Sen. Al Franken (D-Minn.) and Sen. Richard Blumenthal (D-Conn.) introduced new legislation Wednesday that would required platform operators like Apple and Google, as well as app developers, to ask for explicit consent before sharing user location info with third parties. The bill is based on hearings held in May by the Judiciary Subcommittee on Privacy, Technology and the Law.
It looks like those hearings could result in more than just stern warnings and requests for mobile companies to voluntarily comply with its suggestions.
The Location Privacy Protection Act, as proposed by Franken and Blumenthal, would close a loophole that allows “smartphone companies, app companies and even phone companies offering wireless Internet service to freely share their customers’ location information with third parties without first obtaining customers’ consent.” Cable and phone companies are already barred from doing so, and Franken and Blumenthal think that restriction should apply to mobile users as well.
Apple’s iOS and Google Android apps already seek permission from users when an app wants to use their location information, but few users are aware that by granting permission, they are also allowing developers to share said info with other parties for marketing and other purposes. Nearly half of the top 101 apps for both iPhones and Android smartphones share a user’s location with third parties, a December 2010 investigation by the Wall Street Journal revealed.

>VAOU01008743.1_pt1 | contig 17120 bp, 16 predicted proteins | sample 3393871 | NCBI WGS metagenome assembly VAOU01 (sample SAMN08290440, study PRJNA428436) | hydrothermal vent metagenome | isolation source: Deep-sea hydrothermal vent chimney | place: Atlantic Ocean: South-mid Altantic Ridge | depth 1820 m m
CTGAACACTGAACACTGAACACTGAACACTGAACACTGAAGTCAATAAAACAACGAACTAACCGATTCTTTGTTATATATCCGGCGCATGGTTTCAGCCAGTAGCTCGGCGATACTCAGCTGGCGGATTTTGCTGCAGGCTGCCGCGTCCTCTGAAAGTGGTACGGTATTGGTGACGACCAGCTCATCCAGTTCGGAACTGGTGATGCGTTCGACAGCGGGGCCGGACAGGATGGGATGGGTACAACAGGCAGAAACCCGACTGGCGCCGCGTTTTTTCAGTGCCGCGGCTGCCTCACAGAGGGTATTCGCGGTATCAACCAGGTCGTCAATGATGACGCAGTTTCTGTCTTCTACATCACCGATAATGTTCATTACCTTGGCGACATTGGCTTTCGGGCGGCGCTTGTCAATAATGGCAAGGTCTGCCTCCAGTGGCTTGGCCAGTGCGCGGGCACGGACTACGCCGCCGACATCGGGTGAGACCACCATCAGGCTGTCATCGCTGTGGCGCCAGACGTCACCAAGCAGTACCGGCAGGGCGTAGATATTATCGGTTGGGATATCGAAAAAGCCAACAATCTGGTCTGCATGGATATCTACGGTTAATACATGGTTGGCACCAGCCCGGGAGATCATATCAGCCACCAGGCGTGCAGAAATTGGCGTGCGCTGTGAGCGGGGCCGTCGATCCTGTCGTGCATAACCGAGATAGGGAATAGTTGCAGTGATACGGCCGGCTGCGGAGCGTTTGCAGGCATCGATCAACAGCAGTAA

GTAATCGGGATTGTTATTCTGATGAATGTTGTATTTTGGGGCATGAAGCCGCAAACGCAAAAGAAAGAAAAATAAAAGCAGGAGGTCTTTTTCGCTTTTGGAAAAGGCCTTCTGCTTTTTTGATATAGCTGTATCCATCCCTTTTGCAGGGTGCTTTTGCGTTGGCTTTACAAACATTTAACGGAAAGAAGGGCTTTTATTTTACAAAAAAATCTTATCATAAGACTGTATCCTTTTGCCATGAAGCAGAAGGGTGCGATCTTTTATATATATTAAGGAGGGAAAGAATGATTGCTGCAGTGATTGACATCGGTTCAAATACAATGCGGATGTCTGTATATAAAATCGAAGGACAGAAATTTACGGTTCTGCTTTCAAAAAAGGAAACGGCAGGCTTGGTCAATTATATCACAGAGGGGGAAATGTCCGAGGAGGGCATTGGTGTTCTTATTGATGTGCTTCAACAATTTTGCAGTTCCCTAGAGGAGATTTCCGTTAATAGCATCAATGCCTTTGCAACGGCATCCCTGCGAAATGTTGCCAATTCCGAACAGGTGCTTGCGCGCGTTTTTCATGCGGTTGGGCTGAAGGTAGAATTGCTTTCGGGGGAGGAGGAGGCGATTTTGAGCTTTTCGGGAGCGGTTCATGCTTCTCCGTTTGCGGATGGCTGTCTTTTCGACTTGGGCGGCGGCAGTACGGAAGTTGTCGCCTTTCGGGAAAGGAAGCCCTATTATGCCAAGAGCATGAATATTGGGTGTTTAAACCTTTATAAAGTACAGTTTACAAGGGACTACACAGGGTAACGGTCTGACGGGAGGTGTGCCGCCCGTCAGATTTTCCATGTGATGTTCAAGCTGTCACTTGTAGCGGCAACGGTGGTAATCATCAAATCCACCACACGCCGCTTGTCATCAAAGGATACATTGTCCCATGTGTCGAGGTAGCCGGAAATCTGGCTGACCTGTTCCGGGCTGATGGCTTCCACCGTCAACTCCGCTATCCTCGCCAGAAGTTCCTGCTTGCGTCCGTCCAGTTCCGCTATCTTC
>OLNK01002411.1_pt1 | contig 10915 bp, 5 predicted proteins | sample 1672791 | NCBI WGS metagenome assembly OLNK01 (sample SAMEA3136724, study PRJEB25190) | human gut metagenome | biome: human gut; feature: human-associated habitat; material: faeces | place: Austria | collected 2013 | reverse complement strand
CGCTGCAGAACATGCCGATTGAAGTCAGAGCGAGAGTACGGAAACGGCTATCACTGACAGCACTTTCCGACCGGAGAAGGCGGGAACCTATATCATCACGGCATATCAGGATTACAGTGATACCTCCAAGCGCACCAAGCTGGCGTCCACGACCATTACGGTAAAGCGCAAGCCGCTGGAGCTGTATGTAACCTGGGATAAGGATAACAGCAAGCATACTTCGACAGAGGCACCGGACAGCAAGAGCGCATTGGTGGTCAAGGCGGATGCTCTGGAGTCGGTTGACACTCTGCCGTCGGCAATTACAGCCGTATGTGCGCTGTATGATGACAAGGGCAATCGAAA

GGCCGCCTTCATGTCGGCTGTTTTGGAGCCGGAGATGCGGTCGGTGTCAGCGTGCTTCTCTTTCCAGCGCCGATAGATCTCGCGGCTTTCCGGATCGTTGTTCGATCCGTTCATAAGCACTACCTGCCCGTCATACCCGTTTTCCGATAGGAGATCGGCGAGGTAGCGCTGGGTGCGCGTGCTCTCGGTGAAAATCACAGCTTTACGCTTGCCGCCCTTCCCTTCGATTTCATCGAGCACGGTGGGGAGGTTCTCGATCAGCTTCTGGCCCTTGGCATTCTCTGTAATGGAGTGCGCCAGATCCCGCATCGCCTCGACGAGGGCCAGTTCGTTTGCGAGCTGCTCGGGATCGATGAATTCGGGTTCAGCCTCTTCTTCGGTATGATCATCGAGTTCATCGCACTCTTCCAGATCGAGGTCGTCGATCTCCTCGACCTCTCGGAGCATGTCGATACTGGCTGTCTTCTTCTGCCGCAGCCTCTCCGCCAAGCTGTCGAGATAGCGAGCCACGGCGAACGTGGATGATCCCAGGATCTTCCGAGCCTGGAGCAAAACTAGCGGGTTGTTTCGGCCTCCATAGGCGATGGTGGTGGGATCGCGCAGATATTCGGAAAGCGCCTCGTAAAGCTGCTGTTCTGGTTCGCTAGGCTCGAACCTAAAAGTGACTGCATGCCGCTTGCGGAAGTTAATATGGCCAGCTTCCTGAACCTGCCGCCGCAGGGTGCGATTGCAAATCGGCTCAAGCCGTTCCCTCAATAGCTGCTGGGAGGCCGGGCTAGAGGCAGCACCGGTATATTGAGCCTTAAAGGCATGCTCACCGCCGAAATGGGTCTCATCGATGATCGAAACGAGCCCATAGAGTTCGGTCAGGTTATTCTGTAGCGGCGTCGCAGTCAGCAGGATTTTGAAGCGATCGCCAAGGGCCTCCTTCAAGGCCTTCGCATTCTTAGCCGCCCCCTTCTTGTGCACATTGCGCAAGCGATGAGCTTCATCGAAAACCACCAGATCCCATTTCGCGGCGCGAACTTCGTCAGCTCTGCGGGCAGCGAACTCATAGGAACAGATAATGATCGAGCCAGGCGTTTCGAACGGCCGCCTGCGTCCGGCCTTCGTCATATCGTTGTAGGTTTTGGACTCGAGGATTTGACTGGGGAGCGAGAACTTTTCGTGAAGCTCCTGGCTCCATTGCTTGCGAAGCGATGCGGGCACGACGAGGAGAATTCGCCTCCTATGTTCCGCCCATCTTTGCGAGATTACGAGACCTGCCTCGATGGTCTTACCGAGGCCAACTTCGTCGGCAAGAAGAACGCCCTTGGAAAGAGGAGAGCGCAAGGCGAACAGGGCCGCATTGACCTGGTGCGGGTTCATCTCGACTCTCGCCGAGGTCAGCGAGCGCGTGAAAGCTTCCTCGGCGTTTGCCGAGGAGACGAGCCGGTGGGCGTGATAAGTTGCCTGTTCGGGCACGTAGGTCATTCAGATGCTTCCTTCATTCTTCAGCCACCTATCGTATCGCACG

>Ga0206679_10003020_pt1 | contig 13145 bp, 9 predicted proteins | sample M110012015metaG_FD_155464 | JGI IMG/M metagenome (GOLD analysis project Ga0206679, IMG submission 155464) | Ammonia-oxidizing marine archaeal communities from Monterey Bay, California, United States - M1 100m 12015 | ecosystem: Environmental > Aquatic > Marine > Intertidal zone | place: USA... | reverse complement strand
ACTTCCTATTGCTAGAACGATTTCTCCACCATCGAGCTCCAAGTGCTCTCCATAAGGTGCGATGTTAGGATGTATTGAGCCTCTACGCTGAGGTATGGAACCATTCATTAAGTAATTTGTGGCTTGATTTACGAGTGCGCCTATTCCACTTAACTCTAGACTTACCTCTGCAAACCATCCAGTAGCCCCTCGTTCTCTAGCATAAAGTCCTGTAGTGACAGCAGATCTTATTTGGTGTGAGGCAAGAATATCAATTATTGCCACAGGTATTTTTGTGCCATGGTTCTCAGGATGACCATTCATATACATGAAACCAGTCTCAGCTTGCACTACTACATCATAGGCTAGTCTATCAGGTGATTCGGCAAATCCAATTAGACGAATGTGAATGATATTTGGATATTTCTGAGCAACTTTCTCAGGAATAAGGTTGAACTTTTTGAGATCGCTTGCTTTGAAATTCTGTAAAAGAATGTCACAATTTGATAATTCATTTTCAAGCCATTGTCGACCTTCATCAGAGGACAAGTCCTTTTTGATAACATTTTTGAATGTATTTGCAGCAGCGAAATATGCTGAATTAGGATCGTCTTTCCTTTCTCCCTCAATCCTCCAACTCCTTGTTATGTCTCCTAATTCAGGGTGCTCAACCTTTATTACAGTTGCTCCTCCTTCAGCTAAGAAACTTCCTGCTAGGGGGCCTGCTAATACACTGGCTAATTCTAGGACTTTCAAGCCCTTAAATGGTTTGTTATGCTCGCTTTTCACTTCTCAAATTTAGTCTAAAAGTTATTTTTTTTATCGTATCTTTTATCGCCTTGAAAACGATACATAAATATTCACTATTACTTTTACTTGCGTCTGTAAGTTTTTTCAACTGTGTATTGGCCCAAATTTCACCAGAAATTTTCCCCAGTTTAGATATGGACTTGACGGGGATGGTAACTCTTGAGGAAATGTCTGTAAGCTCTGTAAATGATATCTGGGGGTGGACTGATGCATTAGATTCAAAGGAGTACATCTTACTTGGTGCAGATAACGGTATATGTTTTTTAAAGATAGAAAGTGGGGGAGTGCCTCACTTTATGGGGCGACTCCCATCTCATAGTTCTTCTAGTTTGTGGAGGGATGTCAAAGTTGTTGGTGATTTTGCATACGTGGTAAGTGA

Location-aware apps are now omnipresent, even when it isn’t immediately apparent why they should offer such functionality. And although there’s some indication that most users haven’t been particularly worried about how location data is used, alarm bells certainly started to ring after the discovery that Apple’s iPhone stored location information in an unencrypted file until a recent update.
It’s unclear what the implications of the bill will be if it becomes law. Most likely, app developers and platform operators like Apple will have to inform users every time an app or service wants permission to share your location information with third parties. This could theoretically be handled by an altered permissions alert upon app launch, but the bill would also apply to other instances, too. For instance, when you browse the Internet on your smartphone, your wireless provider is free to disclose location information about your whereabouts while browsing.
Regardless of whether you think location information is worth worrying about or not, the fact remains that increasing consumer awareness about how this info gets used can’t really be considered a bad thing. Developers might disagree however, as the ability to sell anonymized info to marketers can provide a key revenue stream. Still, let’s hope that if this bill does get passed, it results in changes that make mobile data collection more transparent for the average smartphone user.